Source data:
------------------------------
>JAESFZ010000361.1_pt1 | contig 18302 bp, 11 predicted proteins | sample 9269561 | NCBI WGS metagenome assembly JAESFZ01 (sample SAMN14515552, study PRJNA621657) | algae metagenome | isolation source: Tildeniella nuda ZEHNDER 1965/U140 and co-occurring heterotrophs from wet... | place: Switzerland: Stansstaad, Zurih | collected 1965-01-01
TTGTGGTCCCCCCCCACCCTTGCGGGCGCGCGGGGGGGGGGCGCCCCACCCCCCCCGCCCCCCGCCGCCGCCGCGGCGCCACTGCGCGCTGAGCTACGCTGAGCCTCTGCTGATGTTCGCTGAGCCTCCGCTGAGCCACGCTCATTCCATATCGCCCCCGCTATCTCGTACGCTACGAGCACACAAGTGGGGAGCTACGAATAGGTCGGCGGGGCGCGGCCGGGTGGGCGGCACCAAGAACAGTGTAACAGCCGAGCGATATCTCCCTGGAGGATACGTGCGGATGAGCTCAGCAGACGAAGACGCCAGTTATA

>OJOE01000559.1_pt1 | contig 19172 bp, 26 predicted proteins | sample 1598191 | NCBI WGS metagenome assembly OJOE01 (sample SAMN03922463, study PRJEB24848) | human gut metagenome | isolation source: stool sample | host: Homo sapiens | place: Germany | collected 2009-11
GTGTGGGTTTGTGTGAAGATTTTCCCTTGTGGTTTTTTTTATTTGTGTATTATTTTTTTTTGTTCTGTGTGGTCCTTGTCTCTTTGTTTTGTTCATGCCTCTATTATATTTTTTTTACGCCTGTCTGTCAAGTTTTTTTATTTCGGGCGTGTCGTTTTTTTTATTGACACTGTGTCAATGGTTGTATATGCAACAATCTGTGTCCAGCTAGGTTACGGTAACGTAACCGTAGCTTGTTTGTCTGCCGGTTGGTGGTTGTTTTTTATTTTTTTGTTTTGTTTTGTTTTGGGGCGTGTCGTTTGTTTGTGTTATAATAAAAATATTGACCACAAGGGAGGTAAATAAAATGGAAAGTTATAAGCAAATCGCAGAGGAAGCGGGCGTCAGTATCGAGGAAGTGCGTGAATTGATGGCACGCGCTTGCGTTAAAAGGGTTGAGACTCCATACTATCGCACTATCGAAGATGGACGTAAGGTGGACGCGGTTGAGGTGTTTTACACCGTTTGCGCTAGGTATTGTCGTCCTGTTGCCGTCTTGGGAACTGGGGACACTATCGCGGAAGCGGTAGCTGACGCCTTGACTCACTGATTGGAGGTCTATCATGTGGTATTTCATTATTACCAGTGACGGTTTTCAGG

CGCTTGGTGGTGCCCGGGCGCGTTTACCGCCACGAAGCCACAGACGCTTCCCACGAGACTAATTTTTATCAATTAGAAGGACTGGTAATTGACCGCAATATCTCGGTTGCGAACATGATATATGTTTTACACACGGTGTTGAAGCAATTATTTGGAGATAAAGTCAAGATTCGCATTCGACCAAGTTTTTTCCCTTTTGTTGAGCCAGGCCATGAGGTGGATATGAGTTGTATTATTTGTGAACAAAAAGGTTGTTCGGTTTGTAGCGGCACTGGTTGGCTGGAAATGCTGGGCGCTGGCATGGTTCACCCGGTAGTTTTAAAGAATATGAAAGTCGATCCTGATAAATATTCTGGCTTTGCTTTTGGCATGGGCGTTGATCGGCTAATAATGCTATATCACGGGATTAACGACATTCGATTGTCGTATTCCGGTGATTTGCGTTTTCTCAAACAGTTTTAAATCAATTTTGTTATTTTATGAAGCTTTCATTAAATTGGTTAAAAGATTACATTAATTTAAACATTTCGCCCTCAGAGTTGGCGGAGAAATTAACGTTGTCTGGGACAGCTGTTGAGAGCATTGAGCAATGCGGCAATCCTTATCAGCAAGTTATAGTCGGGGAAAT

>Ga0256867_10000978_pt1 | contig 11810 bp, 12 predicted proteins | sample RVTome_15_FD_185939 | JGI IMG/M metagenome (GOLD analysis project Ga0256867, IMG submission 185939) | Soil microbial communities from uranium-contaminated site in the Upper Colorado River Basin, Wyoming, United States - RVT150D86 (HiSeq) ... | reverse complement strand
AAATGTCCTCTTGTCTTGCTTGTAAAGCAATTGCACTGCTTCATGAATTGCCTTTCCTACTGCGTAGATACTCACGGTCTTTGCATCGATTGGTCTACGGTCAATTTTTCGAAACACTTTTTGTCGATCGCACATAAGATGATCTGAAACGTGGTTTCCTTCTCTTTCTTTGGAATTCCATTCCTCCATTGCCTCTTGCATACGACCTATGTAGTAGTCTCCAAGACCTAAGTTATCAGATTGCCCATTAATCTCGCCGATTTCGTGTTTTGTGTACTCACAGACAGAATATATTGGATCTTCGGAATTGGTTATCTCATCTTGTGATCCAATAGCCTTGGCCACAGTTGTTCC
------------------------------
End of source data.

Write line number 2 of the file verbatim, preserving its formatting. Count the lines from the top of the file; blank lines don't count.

TTGTGGTCCCCCCCCACCCTTGCGGGCGCGCGGGGGGGGGGCGCCCCACCCCCCCCGCCCCCCGCCGCCGCCGCGGCGCCACTGCGCGCTGAGCTACGCTGAGCCTCTGCTGATGTTCGCTGAGCCTCCGCTGAGCCACGCTCATTCCATATCGCCCCCGCTATCTCGTACGCTACGAGCACACAAGTGGGGAGCTACGAATAGGTCGGCGGGGCGCGGCCGGGTGGGCGGCACCAAGAACAGTGTAACAGCCGAGCGATATCTCCCTGGAGGATACGTGCGGATGAGCTCAGCAGACGAAGACGCCAGTTATA